Planning on some big game fishing on your next vacation? Spend a day outside in the sunshine on a boat with family or friends. If you are a first-time or novice angler, here is some essential information you need to know before your first cast. Game fish are fish that recreational anglers pursue for sport. These fish can come from fresh or salt water. Some Fisheries and Wildlife Departments tag game fish in order to accumulate scientific data used to promote the habitat and population of the species. Fish caught with tags should be immediately released. Species of game fish include marlin, trout, crappie, bluefish, flounder, mackerel and catfish.
Regulations: Catching game fish in your local waterway may require a permit or license from the municipality or state. Permits specify legal ways of catching different species as well as catch limits and size requirements. Follow the rules and carry your permit with you while fishing. Depending on local regulations, children may not need one. Officials, like a game warden, may approach you and ask to view your permits and your catch to assure compliance.
Catch and Release: Some anglers catch and release fish rather than keeping them. Your local Department of Natural Resources may promote this form of game fishing along damaged waterways and where fish populations need replenishing. Catch and release fishing is also popular in when fishing in polluted bodies of water where it is unhealthy to eat the fish.
Preserving your Catch: Bring your catch home from your fishing trip and preserve it for later use. Common methods include smoking, drying, canning and pickling. Whatever method you choose, Julie Garden-Robinson a Food and Nutrition Specialist/Assistant Professor with North Dakota State University Extension Service recommends washing your hands for at least 20 seconds with warm soapy water before you start and using clean equipment. Upon completing your preservation process, wash and sanitize all equipment with a bleach solution.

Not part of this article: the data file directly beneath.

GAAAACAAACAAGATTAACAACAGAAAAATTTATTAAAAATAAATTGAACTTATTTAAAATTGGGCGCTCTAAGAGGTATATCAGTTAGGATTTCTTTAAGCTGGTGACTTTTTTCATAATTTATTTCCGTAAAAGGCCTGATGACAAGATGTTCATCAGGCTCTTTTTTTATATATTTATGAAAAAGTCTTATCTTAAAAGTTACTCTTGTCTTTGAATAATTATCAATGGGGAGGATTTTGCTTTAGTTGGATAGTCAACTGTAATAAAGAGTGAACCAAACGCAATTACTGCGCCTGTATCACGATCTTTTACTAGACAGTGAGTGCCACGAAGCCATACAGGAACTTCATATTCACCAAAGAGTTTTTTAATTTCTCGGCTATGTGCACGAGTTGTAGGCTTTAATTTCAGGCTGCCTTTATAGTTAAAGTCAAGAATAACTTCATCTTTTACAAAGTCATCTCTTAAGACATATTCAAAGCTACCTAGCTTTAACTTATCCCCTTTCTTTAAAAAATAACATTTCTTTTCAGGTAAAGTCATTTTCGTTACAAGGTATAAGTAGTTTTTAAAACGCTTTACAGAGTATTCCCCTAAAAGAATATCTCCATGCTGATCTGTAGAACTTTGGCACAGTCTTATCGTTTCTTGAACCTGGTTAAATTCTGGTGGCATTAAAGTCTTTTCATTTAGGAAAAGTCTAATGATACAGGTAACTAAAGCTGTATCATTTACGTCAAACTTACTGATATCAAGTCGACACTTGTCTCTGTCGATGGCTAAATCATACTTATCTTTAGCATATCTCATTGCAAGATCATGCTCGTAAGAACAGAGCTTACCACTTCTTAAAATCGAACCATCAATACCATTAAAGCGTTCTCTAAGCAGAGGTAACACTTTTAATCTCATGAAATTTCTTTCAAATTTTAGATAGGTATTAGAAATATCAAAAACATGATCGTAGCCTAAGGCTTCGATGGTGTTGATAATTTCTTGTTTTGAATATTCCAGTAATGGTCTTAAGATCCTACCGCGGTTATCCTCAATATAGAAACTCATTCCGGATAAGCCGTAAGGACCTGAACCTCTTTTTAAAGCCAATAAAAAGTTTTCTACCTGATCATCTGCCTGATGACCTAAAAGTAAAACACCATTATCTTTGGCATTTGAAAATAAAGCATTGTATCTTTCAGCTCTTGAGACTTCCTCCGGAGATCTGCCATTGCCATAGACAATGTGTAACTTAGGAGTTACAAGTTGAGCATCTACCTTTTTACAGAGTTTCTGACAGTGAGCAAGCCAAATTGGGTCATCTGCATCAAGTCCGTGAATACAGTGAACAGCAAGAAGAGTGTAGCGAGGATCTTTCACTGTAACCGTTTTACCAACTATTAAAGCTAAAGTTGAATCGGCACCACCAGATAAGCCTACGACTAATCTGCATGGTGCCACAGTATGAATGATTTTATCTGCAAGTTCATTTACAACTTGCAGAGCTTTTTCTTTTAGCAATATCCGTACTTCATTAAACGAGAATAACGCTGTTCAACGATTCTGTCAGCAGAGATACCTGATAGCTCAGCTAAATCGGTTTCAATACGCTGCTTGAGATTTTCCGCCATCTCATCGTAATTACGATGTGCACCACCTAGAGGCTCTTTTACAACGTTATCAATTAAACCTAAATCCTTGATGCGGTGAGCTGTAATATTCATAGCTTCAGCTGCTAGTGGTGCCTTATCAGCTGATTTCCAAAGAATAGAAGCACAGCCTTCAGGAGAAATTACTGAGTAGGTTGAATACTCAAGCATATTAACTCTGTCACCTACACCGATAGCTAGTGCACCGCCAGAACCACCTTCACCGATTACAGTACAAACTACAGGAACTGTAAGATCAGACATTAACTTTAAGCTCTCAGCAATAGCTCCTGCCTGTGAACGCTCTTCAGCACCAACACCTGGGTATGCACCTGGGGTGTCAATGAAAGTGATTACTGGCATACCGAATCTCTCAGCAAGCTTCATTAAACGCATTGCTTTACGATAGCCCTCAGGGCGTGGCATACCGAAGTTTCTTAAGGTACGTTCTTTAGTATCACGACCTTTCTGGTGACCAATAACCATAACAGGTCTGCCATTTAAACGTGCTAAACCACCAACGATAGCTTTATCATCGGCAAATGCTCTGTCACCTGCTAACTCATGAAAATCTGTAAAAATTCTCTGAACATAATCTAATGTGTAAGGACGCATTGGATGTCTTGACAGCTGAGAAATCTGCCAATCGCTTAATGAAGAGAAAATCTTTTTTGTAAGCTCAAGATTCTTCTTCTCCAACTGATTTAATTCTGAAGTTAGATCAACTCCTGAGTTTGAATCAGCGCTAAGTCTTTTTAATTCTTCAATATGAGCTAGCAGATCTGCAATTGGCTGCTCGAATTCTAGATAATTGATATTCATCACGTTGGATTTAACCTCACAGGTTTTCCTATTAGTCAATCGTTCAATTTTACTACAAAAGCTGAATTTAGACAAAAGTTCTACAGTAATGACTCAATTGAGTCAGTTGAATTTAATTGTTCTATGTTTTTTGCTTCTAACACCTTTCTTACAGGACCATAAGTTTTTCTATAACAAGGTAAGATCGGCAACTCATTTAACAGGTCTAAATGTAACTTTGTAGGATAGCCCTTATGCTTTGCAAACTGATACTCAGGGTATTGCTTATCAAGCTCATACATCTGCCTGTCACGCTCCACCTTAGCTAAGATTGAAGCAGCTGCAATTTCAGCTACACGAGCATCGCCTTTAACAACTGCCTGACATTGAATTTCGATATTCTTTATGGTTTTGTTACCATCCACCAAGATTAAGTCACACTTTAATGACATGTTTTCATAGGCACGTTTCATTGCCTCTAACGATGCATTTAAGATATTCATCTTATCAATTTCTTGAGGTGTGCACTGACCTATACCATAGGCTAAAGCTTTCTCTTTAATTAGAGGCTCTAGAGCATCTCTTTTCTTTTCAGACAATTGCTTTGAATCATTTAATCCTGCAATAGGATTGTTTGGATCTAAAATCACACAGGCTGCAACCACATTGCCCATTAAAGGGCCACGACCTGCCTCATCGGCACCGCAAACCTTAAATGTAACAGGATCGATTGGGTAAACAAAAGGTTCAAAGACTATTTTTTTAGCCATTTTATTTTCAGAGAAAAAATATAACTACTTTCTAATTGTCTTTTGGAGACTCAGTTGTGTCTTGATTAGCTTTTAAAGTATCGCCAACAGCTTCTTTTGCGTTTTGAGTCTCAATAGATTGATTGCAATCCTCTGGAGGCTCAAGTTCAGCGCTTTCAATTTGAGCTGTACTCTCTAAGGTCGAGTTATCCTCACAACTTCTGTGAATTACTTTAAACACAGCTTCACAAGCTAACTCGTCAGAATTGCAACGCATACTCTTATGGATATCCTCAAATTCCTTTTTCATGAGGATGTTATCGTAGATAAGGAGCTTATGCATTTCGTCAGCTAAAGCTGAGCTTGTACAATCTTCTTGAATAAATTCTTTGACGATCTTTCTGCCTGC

Red Sore Disease: The most common disease afflicting freshwater game fish, including largemouth and striped bass, is red sore disease according to Peggy Reed, biological scientist, and Ruth Francis-Floyd, DVM from the University of Florida. Red sores develop on the tips of fins and progresses into fin erosion. They explain although the appearance of the fish may be unappetizing, removing the affected areas and thorough cooking eliminates any pathogens; rendering it safe to eat.
Mercury: Mercury is a natural element that causes damage to the central nervous system, your heart, the immune system and the developing brains of young and unborn children, according to the March 2010 issue of Science Daily. The level of mercury in game fish depends on where you catch it and the species. Find out about local consumption advisories before you consume freshly caught fish. These warnings may advise you not to eat the fish or limit consumption.
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North Dakota State University: Preservation of Game Meats and FishUniversity of Florida IFAS Extension: “Red Sore Disease” in Game Fish
Department of Environmental Conservation: Fishing Licenses
Science Daily: Mercurial Tuna, Study Explores Sources of Mercury to Ocean Fish